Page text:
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Every industry has their own language. Words that aren’t often used in everyday conversations are used to describe conditions within the industry’s “lingo”.  It is important we don’t confuse our customers, but sometimes we do when we use design jargon.

Here are some of the reasons why:

When describing the slant or a floor or ceiling surface, we use the word “cant”.



Noun: cant; plural noun: cants

A slope or tilt.

“The outward cant of the curving walls”

Synonyms: slope, slant, tilt, angle, inclination


Then the customer asks, “What can’t I do?”


When we are describing the brightness of a light source, we use the word “lumens”.



Noun: lumen; plural noun: lumens; symbol: lm

The SI unit of luminous flux, equal to the amount of light emitted per second in a unit solid angle of one steradian from a uniform source of one candela.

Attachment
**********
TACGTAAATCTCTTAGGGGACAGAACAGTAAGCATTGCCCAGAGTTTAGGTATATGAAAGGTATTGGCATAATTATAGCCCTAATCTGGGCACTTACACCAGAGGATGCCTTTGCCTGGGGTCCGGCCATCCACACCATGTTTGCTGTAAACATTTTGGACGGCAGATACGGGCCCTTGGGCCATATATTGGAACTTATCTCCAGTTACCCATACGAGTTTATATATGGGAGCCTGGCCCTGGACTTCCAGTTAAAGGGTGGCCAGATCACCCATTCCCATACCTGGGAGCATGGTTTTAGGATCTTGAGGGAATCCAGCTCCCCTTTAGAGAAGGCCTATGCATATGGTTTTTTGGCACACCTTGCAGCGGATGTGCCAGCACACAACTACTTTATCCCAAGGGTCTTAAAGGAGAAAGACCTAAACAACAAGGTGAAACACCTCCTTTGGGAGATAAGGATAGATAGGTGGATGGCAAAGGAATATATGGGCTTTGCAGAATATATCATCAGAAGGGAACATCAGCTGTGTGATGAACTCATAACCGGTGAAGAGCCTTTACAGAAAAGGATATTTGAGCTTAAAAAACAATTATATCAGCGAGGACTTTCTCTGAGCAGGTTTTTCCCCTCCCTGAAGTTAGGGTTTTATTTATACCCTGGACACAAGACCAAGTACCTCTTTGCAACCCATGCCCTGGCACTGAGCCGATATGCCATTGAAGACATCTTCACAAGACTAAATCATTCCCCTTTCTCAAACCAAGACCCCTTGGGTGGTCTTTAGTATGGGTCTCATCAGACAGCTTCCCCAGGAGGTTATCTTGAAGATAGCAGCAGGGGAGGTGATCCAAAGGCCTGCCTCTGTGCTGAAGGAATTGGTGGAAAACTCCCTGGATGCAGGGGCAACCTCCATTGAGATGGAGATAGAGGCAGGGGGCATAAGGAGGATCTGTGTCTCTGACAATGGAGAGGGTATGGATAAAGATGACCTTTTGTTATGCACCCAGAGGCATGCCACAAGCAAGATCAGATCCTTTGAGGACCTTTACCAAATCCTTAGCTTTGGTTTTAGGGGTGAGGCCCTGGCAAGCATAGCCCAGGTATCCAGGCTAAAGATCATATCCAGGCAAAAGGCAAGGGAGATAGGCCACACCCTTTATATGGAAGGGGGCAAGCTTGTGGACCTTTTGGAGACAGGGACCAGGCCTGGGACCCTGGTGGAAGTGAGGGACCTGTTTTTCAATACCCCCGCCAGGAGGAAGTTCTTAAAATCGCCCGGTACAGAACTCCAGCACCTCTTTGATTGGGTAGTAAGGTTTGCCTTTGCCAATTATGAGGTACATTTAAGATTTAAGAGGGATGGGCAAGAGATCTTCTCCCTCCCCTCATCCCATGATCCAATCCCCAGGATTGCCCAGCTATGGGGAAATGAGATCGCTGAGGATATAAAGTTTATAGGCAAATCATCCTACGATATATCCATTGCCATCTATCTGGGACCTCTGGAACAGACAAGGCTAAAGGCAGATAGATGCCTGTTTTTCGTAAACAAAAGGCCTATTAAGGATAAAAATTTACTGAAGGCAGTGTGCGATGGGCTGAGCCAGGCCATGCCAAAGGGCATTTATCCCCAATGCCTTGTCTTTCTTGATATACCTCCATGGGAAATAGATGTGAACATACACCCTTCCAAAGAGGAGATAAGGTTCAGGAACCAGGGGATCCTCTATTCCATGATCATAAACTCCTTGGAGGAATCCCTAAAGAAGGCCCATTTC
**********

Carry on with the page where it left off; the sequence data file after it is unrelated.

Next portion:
The customer says, “Well of course we are humans and I can see that it is not bright enough!”


We describe a built in seat as a “banquette”.




An upholstered bench along a wall, especially in a restaurant or bar.


The customer says, “We probably aren’t going to rent out the office for banquets.”


Describing a detail in a granite wall, we may say “kerf”.



Noun: kerf; plural noun: kerfs

A slit made by cutting, especially with a saw.


The customer says, “Sorry, I didn’t mean to be rude.”


When we are describing the durability of a flooring material, we say “P.S.I.”.


An abbreviation for Pounds per Square Inch. It is a unit of pressure or of stress. It is the pressure resulting from a force of one pound-force applied to an area of one square inch.


The customer says, “I love that show, especially the LA version.”


r.o.i. Design is committed to providing the best possible customer experience and we vow not to intentionally confuse anyone with design jargon!